Resource Type
File Type


(3 MB|7 pages)
Product Rating
Also included in:
  1. Writing about reading is one way to "see" your kids' comprehension of a text. This product is intended to teach how to respond in writing to a text, either one they are using for a small group or reading during independent reading time. Once kids are taught how to respond, you can move into reading
    Save $1.24
  • Product Description
  • StandardsNEW

Want to add a twist to the way your kids respond to their independent reading? If you have never used dialogue journals, then this will be a game-changer for your ELA classroom.

We all want kids to respond to reading to evaluate their comprehension, their thinking. This is just another way to do that.

A dialogue journal is a notebook that each child has and uses it to respond in letter form to his/her teacher about their independent reading book.

Included in this product, is a sample of a letter that can be used with your kids, as well as, a checklist of what should be included with their response. I created both documents in two sizes so that they will fit into a standard composition notebook.

The idea is that you respond to their letter each time they write. If you have a large class, I would stagger how often to submit their journals so that you don’t have to be reading and responding for days.

This can be used with the whole class or just a select few. Kids love doing it, but it doesn’t work if you don’t respond. Kids are encouraged to ask questions so that you can give your thoughts and then respond and you, in turn, will also ask a question.

You do not need to have read every book. You will be able to ask the right question to get any clarity.

What's Included:

  • Sample letter (2 sizes)
  • Prompts for responding (2 sizes)
  • Checklist for the student (2 sizes)
  • Labels for their journals in a PDF so you can add their names. Use Avery Shipping labels #5164. The label can fit a 10-letter name plus an apostrophe s, so the label will read Ann’s Dialogue Journal.

In terms of grading, I would not grade them but to use them to clear up confusion and ask questions. We want the kids to be able to express thoughts about what they are reading. If you need to have a grade maybe just grade it for completion, clarity or participation. You will be guiding them with your questions and comments. This should be a safe place for kids to express their thoughts and ideas about the books they read. You are giving them feedback each time you correspond with them. I would also cautious about marking up their letters as this could stifle their freedom to express if they feel they need the “right answer”. Of course, you can do what you would like.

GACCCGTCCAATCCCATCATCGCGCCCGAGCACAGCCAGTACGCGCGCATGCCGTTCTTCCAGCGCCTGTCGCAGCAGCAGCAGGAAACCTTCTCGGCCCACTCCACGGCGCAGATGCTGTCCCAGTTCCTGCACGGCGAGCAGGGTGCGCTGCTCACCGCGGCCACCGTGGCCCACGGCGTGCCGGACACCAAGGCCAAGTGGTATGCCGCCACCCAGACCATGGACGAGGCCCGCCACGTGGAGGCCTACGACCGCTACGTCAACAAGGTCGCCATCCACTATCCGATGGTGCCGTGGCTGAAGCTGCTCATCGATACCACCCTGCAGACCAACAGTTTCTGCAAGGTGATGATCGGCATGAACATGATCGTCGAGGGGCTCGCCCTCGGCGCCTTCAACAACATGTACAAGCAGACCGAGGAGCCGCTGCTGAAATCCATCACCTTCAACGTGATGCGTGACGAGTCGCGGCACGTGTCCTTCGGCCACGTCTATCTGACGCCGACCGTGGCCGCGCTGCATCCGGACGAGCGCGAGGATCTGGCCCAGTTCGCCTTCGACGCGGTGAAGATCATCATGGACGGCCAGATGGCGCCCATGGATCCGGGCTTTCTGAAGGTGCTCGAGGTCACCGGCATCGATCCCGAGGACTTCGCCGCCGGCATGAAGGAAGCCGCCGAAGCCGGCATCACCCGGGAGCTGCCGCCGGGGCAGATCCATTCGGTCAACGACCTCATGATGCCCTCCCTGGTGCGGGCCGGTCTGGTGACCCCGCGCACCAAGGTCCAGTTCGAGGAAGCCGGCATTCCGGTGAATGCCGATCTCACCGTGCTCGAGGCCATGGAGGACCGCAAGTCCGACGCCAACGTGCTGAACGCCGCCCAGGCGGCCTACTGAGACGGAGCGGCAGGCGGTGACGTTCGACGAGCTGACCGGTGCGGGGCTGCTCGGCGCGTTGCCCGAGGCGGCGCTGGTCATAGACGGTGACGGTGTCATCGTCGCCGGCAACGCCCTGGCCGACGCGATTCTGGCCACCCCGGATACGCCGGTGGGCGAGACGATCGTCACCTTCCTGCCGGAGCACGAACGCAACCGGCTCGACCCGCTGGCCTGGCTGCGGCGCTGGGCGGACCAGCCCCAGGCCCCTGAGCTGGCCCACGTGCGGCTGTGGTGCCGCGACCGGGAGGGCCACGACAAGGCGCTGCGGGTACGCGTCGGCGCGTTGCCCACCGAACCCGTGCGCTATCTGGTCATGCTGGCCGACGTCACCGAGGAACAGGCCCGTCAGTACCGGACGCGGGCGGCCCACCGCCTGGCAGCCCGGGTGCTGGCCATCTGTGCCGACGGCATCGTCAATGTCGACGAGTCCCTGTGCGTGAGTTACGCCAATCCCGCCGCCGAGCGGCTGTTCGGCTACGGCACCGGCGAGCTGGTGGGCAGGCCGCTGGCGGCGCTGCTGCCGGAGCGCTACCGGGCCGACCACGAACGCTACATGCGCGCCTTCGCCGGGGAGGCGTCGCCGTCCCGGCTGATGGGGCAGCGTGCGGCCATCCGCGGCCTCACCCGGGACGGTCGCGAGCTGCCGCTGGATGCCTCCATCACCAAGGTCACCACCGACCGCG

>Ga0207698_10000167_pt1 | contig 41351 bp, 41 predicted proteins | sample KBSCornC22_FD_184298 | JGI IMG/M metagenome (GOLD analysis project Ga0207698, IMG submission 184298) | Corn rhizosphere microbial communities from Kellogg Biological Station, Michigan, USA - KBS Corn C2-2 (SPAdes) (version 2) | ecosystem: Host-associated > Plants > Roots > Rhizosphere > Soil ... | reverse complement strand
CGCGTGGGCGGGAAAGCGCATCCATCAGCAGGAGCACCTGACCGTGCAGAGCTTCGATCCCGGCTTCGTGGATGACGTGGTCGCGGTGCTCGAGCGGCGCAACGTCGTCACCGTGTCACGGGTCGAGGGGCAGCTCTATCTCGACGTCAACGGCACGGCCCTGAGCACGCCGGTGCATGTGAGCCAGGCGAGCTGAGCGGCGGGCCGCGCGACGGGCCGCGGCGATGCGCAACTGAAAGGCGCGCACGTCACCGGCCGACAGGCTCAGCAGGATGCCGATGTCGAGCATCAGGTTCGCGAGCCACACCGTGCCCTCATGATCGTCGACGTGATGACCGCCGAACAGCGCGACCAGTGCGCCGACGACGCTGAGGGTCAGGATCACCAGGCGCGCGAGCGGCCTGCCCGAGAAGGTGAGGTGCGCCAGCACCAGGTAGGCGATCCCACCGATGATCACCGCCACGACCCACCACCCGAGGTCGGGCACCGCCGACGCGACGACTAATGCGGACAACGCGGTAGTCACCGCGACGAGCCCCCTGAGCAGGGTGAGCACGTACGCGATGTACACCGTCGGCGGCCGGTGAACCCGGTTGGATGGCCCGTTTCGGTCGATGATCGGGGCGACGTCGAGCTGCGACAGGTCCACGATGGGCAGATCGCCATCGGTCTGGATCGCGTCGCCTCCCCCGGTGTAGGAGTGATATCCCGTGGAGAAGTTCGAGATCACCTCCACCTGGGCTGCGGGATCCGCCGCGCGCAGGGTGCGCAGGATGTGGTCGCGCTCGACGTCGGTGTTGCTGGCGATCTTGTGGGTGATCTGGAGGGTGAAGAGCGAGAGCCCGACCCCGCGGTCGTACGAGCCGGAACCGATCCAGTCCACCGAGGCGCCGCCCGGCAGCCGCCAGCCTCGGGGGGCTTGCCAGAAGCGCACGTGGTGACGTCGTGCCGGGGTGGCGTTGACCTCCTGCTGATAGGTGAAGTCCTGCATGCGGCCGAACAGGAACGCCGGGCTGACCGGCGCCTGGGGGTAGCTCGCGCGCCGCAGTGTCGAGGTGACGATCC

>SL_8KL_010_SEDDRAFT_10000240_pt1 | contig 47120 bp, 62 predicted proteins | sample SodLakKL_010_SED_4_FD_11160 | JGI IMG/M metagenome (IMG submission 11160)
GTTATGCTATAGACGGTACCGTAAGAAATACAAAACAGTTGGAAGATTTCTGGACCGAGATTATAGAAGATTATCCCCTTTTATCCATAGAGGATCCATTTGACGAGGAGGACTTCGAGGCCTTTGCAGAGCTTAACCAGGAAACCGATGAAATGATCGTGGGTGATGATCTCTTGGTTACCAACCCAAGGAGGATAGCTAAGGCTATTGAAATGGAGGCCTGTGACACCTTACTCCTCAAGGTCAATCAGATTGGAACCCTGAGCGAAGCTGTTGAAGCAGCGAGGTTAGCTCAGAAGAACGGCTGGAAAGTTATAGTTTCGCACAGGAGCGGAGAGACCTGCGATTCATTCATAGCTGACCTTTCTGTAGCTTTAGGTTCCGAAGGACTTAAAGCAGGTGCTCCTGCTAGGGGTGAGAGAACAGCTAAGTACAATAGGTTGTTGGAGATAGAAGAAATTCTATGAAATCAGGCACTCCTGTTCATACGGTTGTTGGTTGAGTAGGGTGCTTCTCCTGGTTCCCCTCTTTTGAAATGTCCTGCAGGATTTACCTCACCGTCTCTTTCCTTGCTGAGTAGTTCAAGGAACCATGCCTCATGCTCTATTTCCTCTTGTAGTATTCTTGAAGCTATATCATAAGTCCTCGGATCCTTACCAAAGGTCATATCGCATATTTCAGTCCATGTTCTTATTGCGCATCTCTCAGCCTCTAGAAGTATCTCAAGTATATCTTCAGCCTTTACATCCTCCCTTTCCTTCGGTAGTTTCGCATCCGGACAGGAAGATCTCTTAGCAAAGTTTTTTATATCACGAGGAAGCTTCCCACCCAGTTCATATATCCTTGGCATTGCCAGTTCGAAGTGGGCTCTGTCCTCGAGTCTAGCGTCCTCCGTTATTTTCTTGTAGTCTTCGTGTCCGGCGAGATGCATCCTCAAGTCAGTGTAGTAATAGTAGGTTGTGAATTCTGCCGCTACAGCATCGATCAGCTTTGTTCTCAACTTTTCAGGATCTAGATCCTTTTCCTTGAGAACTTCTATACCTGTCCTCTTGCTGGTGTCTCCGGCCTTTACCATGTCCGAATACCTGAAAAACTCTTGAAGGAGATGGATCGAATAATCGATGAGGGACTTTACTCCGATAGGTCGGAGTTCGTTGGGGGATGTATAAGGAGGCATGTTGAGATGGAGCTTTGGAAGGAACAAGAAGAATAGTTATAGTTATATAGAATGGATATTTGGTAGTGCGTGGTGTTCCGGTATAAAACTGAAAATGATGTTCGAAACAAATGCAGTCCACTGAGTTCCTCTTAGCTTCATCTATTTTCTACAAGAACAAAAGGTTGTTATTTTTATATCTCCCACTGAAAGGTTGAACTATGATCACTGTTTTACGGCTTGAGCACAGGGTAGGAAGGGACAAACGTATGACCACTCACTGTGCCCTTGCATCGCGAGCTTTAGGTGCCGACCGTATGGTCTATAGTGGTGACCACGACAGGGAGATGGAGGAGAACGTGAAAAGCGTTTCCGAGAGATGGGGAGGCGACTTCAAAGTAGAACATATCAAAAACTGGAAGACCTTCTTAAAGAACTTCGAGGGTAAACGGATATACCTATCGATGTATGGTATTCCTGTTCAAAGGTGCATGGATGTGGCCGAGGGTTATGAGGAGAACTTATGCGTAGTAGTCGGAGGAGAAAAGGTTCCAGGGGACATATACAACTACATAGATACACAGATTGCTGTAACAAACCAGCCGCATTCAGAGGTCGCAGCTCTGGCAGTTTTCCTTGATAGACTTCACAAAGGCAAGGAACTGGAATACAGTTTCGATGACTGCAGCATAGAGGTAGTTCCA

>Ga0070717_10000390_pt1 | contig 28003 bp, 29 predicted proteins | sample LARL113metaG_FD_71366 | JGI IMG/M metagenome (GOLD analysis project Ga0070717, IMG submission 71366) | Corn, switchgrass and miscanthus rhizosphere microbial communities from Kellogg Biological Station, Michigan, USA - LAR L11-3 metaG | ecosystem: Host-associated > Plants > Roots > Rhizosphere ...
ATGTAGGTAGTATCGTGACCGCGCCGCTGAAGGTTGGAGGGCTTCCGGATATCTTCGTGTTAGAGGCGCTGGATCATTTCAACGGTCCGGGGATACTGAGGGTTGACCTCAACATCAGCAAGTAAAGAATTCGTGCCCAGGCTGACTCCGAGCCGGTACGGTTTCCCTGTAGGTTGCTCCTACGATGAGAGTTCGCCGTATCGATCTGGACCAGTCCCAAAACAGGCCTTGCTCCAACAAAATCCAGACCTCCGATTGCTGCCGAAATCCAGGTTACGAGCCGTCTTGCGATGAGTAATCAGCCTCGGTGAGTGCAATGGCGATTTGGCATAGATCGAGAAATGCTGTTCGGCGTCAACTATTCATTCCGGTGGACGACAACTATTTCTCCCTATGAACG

Don't worry about knowing every book your kids write about because that would be impossible. You will glean so much through their writing and be able to get the gist and ask questions so you will learn more.

This journal can be assigned when your students are not meeting with you. This can also be used in conjunction with a book club as a way to pre-write in order to discuss the book of choice.

Thanks for stopping by!


You may want to check out these other responses to reading activities:

Book Clubs For Kids

Literature Circles

**I hope you will consider following me for product updates, new releases, and freebies!

Log in to see state-specific standards (only available in the US).
Draw evidence from literary or informational texts to support analysis, reflection, and research.
Total Pages
7 pages
Answer Key
Does not apply
Teaching Duration
Lifelong tool
Report this Resource to TpT
Reported resources will be reviewed by our team. Report this resource to let us know if this resource violates TpT’s content guidelines.
Digital Download
Share this resource
Report this resource to TpT
More products from Literacy by Lulu
Product Thumbnail
Product Thumbnail
Product Thumbnail
Product Thumbnail
Product Thumbnail

Teachers Pay Teachers is an online marketplace where teachers buy and sell original educational materials.

Learn More

Keep in Touch!

Sign Up